Ballroom at CVREP

Lively Revival of 1970s Musical

By: - Feb 12, 2020

As theatre and society, in general, evolve, especially here in the United States, “Ballroom,” the new reimagined musical is a very appropriate production choice for CVREP to present to its 2019/2020 audiences. It’s another crowd-pleasing show that fits the 2019/2020 season theme of “New Beginnings.”

It’s also the boldest and most audacious production in CVREP history.  The Cathedral City-based theatrical company headed by Founding Artistic Director Ron Celona, now in its 11th season of producing quality Equity productions here in the Coachella Valley, has become a beacon for more professional actors and creative artists who want work in the Valley’s newest, state-of-the-art theatre complex.

What began as a dream of Ron Celona’s long-held desire to create an Equity Regional Theatre in the Coachella Valley eight years ago is now a reality.  The stakes were high, but the passion and skills, plus hard work and the generosity of some of the Valley’s loyal Patron’s of the Arts, along with Celona’s dedicated and committed Board of Directors has won the day.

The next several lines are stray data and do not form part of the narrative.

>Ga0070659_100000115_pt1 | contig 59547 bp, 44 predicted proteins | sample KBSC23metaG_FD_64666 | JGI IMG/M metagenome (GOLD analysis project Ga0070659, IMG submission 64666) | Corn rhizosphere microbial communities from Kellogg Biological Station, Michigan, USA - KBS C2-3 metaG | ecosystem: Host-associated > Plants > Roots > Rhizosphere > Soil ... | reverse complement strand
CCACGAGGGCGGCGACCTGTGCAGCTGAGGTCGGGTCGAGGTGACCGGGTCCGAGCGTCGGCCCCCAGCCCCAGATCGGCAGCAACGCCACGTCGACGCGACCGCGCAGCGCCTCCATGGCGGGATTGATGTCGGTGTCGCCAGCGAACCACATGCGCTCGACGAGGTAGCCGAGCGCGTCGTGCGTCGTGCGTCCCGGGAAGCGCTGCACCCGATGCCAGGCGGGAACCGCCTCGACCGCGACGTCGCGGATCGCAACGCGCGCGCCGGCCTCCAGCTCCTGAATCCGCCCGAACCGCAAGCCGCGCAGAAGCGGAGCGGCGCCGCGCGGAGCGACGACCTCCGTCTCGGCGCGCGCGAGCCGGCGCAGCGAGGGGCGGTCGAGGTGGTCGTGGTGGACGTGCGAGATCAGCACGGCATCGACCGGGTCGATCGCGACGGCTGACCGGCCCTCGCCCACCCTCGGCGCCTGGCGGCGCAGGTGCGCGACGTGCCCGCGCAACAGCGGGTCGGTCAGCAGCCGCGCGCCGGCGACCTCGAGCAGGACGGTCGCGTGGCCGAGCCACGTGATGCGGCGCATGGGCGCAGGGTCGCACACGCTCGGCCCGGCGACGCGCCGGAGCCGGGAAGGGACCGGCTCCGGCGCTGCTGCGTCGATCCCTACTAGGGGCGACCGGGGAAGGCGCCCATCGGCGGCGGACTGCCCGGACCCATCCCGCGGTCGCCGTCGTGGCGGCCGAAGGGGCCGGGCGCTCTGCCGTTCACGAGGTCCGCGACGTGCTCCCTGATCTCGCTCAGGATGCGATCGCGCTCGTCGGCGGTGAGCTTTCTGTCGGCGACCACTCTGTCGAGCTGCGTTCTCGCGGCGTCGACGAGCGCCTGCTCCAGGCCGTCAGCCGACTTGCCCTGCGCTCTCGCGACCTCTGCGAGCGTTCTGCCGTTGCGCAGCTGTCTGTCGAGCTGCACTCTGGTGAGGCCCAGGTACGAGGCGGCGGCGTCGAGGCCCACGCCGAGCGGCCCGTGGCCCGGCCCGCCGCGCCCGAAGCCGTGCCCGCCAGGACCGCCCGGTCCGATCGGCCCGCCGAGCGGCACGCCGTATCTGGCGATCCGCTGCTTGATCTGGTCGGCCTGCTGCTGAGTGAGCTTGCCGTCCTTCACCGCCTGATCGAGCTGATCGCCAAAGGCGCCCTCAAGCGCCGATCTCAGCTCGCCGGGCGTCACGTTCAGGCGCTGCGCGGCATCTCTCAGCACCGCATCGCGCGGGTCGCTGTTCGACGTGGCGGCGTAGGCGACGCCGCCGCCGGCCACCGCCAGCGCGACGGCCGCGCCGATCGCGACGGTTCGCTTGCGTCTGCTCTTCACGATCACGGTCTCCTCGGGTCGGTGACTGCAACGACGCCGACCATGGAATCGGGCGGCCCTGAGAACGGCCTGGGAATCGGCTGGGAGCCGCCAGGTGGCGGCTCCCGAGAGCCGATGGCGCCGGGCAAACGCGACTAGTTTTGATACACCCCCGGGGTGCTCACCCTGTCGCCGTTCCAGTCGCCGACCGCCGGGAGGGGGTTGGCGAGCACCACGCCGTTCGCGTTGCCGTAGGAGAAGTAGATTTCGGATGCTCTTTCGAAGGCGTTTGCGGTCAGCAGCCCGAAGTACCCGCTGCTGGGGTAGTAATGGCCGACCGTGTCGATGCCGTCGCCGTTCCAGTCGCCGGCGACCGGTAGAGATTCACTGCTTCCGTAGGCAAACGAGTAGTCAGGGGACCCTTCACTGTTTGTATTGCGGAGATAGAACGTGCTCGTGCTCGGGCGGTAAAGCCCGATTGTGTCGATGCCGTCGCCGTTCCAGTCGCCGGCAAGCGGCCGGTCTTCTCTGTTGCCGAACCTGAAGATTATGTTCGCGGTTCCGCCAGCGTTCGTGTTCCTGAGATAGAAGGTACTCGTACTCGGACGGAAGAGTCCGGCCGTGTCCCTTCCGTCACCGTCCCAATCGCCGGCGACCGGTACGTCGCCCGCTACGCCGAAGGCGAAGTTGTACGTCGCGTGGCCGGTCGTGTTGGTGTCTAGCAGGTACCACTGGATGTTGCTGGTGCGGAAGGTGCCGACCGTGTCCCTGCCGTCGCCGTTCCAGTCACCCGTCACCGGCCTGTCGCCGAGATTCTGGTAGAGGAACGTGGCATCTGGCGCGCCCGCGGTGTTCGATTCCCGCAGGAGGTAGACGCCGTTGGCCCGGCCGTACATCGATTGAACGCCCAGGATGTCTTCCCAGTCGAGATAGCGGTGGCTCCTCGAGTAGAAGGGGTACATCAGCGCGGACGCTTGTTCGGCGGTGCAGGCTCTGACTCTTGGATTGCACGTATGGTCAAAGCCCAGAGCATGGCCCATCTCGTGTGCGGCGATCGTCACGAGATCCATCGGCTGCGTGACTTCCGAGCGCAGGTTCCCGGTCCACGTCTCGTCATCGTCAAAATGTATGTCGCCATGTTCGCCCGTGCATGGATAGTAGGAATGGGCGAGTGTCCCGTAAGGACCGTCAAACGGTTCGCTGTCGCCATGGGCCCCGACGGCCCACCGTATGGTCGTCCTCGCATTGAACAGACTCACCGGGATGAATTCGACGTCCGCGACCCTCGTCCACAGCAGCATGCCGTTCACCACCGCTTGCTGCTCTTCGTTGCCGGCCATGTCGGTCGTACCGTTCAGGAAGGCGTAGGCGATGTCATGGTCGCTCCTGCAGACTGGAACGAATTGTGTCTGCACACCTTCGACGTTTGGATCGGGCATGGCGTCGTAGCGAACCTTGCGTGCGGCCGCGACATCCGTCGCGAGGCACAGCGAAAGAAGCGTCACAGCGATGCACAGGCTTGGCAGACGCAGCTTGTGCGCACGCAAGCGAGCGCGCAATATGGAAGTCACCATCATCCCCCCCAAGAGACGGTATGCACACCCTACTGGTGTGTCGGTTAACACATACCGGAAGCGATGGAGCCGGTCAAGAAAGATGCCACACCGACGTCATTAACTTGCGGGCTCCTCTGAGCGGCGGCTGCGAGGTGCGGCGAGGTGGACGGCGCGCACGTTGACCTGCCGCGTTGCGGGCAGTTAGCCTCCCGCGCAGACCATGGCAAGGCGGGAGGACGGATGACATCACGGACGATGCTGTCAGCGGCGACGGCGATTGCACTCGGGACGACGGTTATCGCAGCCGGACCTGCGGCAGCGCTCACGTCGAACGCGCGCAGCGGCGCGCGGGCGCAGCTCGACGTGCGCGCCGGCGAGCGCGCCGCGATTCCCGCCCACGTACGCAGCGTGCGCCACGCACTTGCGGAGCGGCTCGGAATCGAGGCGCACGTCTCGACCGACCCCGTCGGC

The birth and chronology of “BALLROOM” is as follows:  Born in 1975, it became an Emmy-winning feature film made for TV as a musical starring Maureen Stapleton and Charles Durning.  In the late 1970s, the show was refashioned into a musical play which had a short-lived run on Broadway and was filed away wherever failed Broadway shows go to die.

In 2019, however, artistic director Celona became interested in reviving the project as an updated musical that would make an excellent choice for his CVREP theatre to kick off the 2020 decade.  “BALLROOM,” like the Phoenix rising from the ashes, became a viable project again.